Very slow moving groundwater dissolved the grayish-brown limestone in which the Cave is formed and recrystallized that limestone into a white-colored mineral called calcite. Through numerous infillings of groundwater saturated with calcite, followed by draining and drying, repeated coats of calcite were laid on the bottom of the Cave through the entire 11 miles of Snowy River passage that has been surveyed to date. This unique white crystalline deposit glistens like snow and may be the longest calcite formation in North America. Several endemic microorganisms have been discovered in this new section of the Cave. In this sunless environment, species living here do not get their energy from the sun. Instead, they chemically break down rock. In the process, they create chemical byproducts that could have pharmaceutical uses. There are also several species that have formed symbiotic relationships with each other.

Continuing exploration and scientific research will help us better understand the formation of caves in this area, improve our understanding of groundwater hydrology of the region, and increase our knowledge of the biology of the Cave. In the years to come, many new biological discoveries are anticipated. Due to the scientific importance of the Cave, the Snowy River passage is not open to the public. BLM is planning interpretive products in the future so the public can enjoy and better understand this unique resource.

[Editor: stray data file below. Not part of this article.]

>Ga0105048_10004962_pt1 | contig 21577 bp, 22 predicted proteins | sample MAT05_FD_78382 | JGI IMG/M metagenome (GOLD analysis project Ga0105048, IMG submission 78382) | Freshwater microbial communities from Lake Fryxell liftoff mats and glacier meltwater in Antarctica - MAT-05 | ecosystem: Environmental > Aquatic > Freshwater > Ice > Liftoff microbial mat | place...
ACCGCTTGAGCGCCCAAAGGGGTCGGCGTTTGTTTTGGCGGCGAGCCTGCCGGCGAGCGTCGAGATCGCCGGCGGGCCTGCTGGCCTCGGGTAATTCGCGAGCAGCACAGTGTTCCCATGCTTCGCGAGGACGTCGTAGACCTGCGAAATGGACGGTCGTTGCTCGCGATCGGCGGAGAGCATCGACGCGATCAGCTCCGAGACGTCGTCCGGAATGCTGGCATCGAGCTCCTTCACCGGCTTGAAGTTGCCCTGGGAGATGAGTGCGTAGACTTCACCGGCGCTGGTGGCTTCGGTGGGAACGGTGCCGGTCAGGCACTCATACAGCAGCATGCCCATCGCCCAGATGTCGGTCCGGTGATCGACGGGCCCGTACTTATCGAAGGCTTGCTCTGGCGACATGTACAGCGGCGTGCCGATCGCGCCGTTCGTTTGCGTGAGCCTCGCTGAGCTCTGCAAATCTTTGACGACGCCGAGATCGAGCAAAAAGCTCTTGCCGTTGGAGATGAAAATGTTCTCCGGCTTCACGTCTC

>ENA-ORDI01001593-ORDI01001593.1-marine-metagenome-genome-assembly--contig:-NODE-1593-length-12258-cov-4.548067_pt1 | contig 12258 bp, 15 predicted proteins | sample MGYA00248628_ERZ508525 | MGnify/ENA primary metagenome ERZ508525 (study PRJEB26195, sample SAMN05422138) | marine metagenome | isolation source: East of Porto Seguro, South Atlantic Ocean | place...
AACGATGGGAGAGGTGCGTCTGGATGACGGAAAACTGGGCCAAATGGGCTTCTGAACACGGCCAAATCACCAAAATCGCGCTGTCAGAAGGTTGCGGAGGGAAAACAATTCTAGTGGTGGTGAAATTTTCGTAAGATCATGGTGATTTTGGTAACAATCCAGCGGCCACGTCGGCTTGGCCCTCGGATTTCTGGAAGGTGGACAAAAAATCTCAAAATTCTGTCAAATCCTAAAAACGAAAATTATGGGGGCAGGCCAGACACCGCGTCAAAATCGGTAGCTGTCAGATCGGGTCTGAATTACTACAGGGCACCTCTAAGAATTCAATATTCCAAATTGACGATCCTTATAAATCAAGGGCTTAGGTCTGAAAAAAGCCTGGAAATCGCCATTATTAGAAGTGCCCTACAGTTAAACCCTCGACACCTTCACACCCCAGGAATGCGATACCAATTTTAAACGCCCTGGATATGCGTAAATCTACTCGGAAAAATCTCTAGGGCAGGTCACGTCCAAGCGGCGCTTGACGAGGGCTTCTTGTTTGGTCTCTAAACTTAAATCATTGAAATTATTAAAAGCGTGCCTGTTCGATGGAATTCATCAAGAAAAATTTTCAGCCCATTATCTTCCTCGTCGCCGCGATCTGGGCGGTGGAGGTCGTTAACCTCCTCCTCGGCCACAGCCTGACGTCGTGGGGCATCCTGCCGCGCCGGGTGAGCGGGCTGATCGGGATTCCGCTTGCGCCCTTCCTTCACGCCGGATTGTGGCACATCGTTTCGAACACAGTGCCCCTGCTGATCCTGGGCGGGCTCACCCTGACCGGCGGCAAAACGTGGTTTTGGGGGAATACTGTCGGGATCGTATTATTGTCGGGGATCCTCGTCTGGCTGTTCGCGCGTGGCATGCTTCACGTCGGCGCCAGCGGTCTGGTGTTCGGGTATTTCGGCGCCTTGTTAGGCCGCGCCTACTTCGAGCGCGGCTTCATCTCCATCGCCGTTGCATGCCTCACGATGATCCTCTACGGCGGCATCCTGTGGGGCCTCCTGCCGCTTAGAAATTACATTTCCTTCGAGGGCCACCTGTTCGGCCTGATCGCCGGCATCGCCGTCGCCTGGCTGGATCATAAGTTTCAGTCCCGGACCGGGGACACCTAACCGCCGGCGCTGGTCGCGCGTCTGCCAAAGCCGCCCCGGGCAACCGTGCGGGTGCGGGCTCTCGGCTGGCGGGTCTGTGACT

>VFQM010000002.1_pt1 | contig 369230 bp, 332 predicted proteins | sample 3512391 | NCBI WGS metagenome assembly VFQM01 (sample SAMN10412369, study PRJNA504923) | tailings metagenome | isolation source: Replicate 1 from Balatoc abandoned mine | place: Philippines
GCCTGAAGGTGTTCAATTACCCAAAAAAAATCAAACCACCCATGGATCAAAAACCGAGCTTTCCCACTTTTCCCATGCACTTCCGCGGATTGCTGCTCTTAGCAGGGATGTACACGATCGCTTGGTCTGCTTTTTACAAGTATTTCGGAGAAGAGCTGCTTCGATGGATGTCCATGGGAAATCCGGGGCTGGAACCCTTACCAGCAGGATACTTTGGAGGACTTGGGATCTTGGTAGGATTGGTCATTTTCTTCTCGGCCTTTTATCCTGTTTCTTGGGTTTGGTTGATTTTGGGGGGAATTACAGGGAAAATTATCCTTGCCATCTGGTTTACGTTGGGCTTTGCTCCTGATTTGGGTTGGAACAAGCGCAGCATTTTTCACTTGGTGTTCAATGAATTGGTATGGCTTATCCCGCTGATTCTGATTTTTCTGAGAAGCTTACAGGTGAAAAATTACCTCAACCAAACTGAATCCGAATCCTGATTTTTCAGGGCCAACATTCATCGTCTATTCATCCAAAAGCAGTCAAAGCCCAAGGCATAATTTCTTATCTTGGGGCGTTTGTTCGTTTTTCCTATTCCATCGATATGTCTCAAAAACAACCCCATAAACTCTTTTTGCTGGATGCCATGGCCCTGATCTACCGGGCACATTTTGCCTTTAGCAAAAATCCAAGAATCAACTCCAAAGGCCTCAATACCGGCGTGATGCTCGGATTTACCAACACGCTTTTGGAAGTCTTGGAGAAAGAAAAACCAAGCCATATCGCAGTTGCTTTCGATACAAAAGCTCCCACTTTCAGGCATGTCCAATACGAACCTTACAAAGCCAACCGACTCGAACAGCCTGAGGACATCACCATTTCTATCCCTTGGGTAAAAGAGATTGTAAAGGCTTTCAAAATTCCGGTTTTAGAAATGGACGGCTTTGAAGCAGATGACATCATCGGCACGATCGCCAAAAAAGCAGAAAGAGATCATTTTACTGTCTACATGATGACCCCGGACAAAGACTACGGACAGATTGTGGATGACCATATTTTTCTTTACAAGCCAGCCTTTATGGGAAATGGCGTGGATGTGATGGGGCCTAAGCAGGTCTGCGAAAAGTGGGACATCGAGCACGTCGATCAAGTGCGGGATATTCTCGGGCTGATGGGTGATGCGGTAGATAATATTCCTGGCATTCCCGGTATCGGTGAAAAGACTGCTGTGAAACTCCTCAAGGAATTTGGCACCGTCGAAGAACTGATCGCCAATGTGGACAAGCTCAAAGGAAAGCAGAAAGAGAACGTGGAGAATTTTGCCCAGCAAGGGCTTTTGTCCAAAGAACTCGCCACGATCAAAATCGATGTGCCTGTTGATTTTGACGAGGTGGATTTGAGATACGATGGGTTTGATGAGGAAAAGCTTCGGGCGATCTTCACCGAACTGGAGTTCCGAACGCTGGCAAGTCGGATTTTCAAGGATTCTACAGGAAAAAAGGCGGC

Camping

The Fort Stanton NCA is open to overnight camping with a 14-day maximum length of stay. To camp, vehicles may pull off any of the dirt roads, but no more than 90 feet from the road. There are two small formal camping areas: The Rob Jaggers Camping Area on NM 220 and a the small Cave Campground near Fort Stanton Cave entrance.

Cave Campground - Several tables and fire rings are located here, as well as a vault toilet. The access road is graveled.

Natural Features

Fort Stanton Snowy River Cave National Conservation Area:

Surrounding the Rob Jagger's campground is the Fort Stanton Snowy River Cave National Conservation Area (NCA). At around 6300' elevation the NCA offers a diverse habitat of High Desert cedar/juniper hillsides with Ponderosa Pine stringers and hardwoods meandering through the canyon bottoms. 

Petroglyph Rock:

Along the Rio Bonito River petroglyph trail is Petroglyph Rock. Etched on this rock are depictions of an ancient people known as the Jornada Mogollon who have long since left the area. Very little evidence has stood the test of time, but here on the Petroglyph Trail remains a link to the culture and lifestyle of these ancient people.

Snowy River Cave:

The Cave is widely known for its rare velvet formations, and there are also interesting helictites, aragonite, selenite needles, and various forms of gypsum. During the winter months the Cave is closed to protect hibernating bats. The Cave is gated to protect other unique resources and to prevent unsupervised visitation.